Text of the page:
Topics exist for each general configuration area to go into detail on how to do various things and to provide a definitive reference on configuration settings. Before digging into details, you should take a look at the layout summary below to get a general idea of where things live.
Review these topics first, just to get the lay of the land, and because debugging your changes will usually require some logging familiarity.
You will likely want to at least skim these general topics before really diving in. Some of it won't make sense but it's important to have some of the concepts in mind when you actually try to configure anything. You need a plan for how this is intended to be used with your applications before you get serious about setting it up. This is middleware and highly abstract compared to setting up a tradtional piece of software.
Most of the configuration is a combination of XML to specify things that are mostly about SAML and general software matters and, in the case of Apache, a large set of commands and options in its native configuration format. You should be comfortable with XML, have at least a general working knowledge of SSO systems, and have significant knowledge of the web server you're using independent of Shibboleth, or you will struggle and become frustrated. The SAML part will just add to your confusion if that's not the only new piece for you.
To configure a new SP from scratch, you will address these areas (most of this is covered without context in the Getting Started topic):
Advanced configuration topics:
A full reference to all the options and settings can be reached by starting at the <SPConfig> root topic, which is the element at the root of the shibboleth2.xml file, the core configuration file.
The following summary will guide you in understanding the installed software layout and how to locate important files. The layout will be mostly familiar to those experienced with Linux/Unix software. The exact directories will vary based on how the installation is done and the system CPU architecture. On Windows there are both 32-bit and 64-bit files on a 64-bit OS.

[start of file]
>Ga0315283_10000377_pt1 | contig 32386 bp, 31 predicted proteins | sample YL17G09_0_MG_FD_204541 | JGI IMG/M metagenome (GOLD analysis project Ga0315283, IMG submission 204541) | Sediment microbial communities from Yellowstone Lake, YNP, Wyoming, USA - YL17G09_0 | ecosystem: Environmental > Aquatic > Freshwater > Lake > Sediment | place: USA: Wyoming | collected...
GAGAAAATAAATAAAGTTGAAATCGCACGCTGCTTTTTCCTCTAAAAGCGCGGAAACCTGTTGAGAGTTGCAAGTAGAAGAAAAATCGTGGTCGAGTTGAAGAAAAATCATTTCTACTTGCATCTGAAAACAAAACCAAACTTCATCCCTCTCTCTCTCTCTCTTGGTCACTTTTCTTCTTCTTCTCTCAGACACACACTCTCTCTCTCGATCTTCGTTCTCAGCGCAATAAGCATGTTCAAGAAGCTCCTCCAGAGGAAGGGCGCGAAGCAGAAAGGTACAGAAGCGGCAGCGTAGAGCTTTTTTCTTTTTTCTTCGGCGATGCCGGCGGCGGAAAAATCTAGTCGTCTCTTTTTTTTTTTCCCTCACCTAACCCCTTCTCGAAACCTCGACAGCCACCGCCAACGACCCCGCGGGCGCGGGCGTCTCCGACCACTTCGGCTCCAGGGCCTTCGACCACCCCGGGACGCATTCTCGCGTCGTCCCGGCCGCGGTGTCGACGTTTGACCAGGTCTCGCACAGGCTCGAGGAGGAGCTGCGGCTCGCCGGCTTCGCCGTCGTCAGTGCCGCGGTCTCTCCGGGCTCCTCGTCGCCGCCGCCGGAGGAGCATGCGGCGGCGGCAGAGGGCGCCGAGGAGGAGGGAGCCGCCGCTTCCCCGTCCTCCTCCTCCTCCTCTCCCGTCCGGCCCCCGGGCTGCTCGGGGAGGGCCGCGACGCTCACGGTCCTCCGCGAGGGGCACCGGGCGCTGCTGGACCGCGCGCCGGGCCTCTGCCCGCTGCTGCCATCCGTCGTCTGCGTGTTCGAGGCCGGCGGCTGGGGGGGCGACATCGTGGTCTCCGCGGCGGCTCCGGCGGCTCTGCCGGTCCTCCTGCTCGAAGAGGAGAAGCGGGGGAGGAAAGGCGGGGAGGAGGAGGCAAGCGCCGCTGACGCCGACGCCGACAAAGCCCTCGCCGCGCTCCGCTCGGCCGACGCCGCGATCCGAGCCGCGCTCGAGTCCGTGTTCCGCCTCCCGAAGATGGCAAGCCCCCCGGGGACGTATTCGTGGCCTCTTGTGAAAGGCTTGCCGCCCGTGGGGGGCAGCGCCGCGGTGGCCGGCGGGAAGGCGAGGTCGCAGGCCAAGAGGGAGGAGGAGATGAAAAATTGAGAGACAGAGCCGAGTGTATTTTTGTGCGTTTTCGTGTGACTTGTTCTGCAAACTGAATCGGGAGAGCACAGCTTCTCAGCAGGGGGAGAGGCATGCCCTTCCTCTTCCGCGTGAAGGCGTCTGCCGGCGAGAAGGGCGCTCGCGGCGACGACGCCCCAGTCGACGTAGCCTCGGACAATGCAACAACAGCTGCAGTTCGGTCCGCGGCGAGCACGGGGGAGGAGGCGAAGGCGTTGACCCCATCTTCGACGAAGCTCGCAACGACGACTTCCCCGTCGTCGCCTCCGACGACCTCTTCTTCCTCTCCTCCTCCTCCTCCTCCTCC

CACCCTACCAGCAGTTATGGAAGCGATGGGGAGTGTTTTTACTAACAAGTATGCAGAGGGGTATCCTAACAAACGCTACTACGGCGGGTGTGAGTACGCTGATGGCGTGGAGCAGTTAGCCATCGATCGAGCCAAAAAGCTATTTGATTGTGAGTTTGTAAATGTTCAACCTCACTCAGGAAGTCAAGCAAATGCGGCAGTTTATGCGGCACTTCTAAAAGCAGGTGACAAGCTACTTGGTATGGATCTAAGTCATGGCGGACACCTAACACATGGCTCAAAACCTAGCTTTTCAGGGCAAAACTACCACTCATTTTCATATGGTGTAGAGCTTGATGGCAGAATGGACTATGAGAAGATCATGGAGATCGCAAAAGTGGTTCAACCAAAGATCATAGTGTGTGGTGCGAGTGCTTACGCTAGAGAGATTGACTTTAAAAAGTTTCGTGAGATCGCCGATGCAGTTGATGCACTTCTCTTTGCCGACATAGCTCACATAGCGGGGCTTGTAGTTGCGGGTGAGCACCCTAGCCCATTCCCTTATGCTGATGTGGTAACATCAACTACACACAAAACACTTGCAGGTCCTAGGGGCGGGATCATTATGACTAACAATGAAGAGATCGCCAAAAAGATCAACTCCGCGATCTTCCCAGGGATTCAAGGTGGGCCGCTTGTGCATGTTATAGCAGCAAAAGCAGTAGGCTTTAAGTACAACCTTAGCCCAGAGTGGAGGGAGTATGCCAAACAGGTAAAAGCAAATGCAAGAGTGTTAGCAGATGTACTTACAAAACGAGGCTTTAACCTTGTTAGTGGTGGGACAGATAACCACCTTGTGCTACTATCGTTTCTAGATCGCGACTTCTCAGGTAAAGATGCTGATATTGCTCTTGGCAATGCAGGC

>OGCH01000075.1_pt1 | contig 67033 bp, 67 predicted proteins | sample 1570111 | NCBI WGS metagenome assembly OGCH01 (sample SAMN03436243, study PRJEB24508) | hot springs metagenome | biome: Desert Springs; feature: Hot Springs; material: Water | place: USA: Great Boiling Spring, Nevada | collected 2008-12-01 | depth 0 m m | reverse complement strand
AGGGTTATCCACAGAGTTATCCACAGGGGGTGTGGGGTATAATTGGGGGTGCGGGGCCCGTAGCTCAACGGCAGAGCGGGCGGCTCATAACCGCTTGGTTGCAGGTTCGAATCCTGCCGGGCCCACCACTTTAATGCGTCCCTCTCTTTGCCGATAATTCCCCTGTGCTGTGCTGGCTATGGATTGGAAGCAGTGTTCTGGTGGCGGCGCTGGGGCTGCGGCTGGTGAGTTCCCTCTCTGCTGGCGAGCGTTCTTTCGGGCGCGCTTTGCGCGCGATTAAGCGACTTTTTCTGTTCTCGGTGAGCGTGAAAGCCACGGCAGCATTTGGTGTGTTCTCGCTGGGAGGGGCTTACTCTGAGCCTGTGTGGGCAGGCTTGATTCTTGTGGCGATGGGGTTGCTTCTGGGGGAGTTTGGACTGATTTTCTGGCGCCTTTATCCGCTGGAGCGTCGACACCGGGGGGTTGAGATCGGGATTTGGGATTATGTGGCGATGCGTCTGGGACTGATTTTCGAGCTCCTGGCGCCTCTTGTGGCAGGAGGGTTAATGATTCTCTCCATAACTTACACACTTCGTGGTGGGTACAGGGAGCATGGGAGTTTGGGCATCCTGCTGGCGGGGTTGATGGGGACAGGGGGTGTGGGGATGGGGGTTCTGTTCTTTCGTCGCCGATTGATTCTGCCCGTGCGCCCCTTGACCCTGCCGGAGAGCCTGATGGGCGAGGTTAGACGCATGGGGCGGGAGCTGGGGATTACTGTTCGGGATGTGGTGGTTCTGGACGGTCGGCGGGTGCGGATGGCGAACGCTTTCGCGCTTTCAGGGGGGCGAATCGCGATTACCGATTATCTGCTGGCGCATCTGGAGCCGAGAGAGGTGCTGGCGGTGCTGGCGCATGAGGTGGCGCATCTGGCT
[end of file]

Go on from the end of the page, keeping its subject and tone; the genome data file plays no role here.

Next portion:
Many of the directories are "built-in" to the software at build time to allow the use of bare filenames or relative paths in the configuration. It's also possible in unusual cases to override most of the individual paths with environment variables.
"System"-level executable programs, e.g. the shibd daemon lives here
Contains some command line programs, and some general utilities (e.g. openssl and curl on Windows)
May contain libraries included with the software if not installed in a more general location.
Plugins and web server modules
Contains most/all of the SP's configuration files, templates, and example scripts. Genrally "live" web server configuration is not here but examples may be.
This is also typically where the SP's private key and certificate credentials are located, and is where certificates used to verify signed metadata are placed.
During any installation (first time or upgrades), modified files are never replaced in this directory. New files required by the SP version being installed will be populated if and only if they do not exist. Generally each packaging mechanism we support is programmed to do the reasonable thing within its capabilities to keep systems working properly.
Copies of the original versions of many of the files are copied here with a .dist extension for ease of comparison, but none of these files are live and can be deleted if desired.
Contains documentation, licenses, and the like.
Contains the shibd.log and transaction.log files by default, though logs can be sent to arbitrary places.
Contains files created by the software that should survive system restarts, such as backup copies of remote metadata or configuration files and HTTP caching information. Files may be deleted when the software is not in use without preventing future use unless a remote source of configuration is unavailable.
Contains temporary files created by the software that are expected to be transitory and not survive a system restart. Typically PID files, socket files, and the like.